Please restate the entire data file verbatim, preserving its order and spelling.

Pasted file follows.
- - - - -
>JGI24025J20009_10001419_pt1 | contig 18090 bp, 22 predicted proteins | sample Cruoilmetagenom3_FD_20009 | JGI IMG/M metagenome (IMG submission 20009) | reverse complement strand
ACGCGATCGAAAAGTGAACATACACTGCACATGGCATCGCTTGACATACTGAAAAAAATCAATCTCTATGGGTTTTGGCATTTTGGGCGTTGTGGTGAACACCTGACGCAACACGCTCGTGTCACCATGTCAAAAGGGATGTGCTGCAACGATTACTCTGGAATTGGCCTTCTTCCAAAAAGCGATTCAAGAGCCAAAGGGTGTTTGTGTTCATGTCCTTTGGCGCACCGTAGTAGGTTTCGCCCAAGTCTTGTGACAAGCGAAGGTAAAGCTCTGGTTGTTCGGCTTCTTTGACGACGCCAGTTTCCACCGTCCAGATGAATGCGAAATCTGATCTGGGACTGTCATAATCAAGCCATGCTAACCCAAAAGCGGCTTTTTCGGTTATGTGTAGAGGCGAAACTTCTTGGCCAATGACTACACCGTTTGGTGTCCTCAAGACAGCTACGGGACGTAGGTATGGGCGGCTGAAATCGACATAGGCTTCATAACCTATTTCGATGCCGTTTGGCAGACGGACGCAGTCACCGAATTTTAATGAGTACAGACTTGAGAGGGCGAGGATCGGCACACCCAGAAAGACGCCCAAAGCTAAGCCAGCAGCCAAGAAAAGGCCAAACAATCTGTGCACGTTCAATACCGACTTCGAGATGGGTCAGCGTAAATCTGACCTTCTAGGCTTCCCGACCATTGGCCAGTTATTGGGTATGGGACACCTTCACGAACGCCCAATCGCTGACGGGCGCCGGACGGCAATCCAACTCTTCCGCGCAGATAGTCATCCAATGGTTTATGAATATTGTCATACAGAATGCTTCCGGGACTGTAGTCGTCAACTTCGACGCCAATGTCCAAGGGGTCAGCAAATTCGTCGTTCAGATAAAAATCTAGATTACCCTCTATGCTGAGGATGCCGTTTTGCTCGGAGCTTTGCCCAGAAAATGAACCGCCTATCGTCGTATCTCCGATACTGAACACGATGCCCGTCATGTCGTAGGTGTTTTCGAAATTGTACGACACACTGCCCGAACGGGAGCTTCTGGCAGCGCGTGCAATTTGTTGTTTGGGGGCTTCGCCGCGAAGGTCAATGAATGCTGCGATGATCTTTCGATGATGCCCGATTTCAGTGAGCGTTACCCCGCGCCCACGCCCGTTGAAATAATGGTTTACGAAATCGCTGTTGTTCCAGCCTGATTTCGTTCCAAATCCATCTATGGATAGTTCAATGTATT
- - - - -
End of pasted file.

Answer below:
>JGI24025J20009_10001419_pt1 | contig 18090 bp, 22 predicted proteins | sample Cruoilmetagenom3_FD_20009 | JGI IMG/M metagenome (IMG submission 20009) | reverse complement strand
ACGCGATCGAAAAGTGAACATACACTGCACATGGCATCGCTTGACATACTGAAAAAAATCAATCTCTATGGGTTTTGGCATTTTGGGCGTTGTGGTGAACACCTGACGCAACACGCTCGTGTCACCATGTCAAAAGGGATGTGCTGCAACGATTACTCTGGAATTGGCCTTCTTCCAAAAAGCGATTCAAGAGCCAAAGGGTGTTTGTGTTCATGTCCTTTGGCGCACCGTAGTAGGTTTCGCCCAAGTCTTGTGACAAGCGAAGGTAAAGCTCTGGTTGTTCGGCTTCTTTGACGACGCCAGTTTCCACCGTCCAGATGAATGCGAAATCTGATCTGGGACTGTCATAATCAAGCCATGCTAACCCAAAAGCGGCTTTTTCGGTTATGTGTAGAGGCGAAACTTCTTGGCCAATGACTACACCGTTTGGTGTCCTCAAGACAGCTACGGGACGTAGGTATGGGCGGCTGAAATCGACATAGGCTTCATAACCTATTTCGATGCCGTTTGGCAGACGGACGCAGTCACCGAATTTTAATGAGTACAGACTTGAGAGGGCGAGGATCGGCACACCCAGAAAGACGCCCAAAGCTAAGCCAGCAGCCAAGAAAAGGCCAAACAATCTGTGCACGTTCAATACCGACTTCGAGATGGGTCAGCGTAAATCTGACCTTCTAGGCTTCCCGACCATTGGCCAGTTATTGGGTATGGGACACCTTCACGAACGCCCAATCGCTGACGGGCGCCGGACGGCAATCCAACTCTTCCGCGCAGATAGTCATCCAATGGTTTATGAATATTGTCATACAGAATGCTTCCGGGACTGTAGTCGTCAACTTCGACGCCAATGTCCAAGGGGTCAGCAAATTCGTCGTTCAGATAAAAATCTAGATTACCCTCTATGCTGAGGATGCCGTTTTGCTCGGAGCTTTGCCCAGAAAATGAACCGCCTATCGTCGTATCTCCGATACTGAACACGATGCCCGTCATGTCGTAGGTGTTTTCGAAATTGTACGACACACTGCCCGAACGGGAGCTTCTGGCAGCGCGTGCAATTTGTTGTTTGGGGGCTTCGCCGCGAAGGTCAATGAATGCTGCGATGATCTTTCGATGATGCCCGATTTCAGTGAGCGTTACCCCGCGCCCACGCCCGTTGAAATAATGGTTTACGAAATCGCTGTTGTTCCAGCCTGATTTCGTTCCAAATCCATCTATGGATAGTTCAATGTATT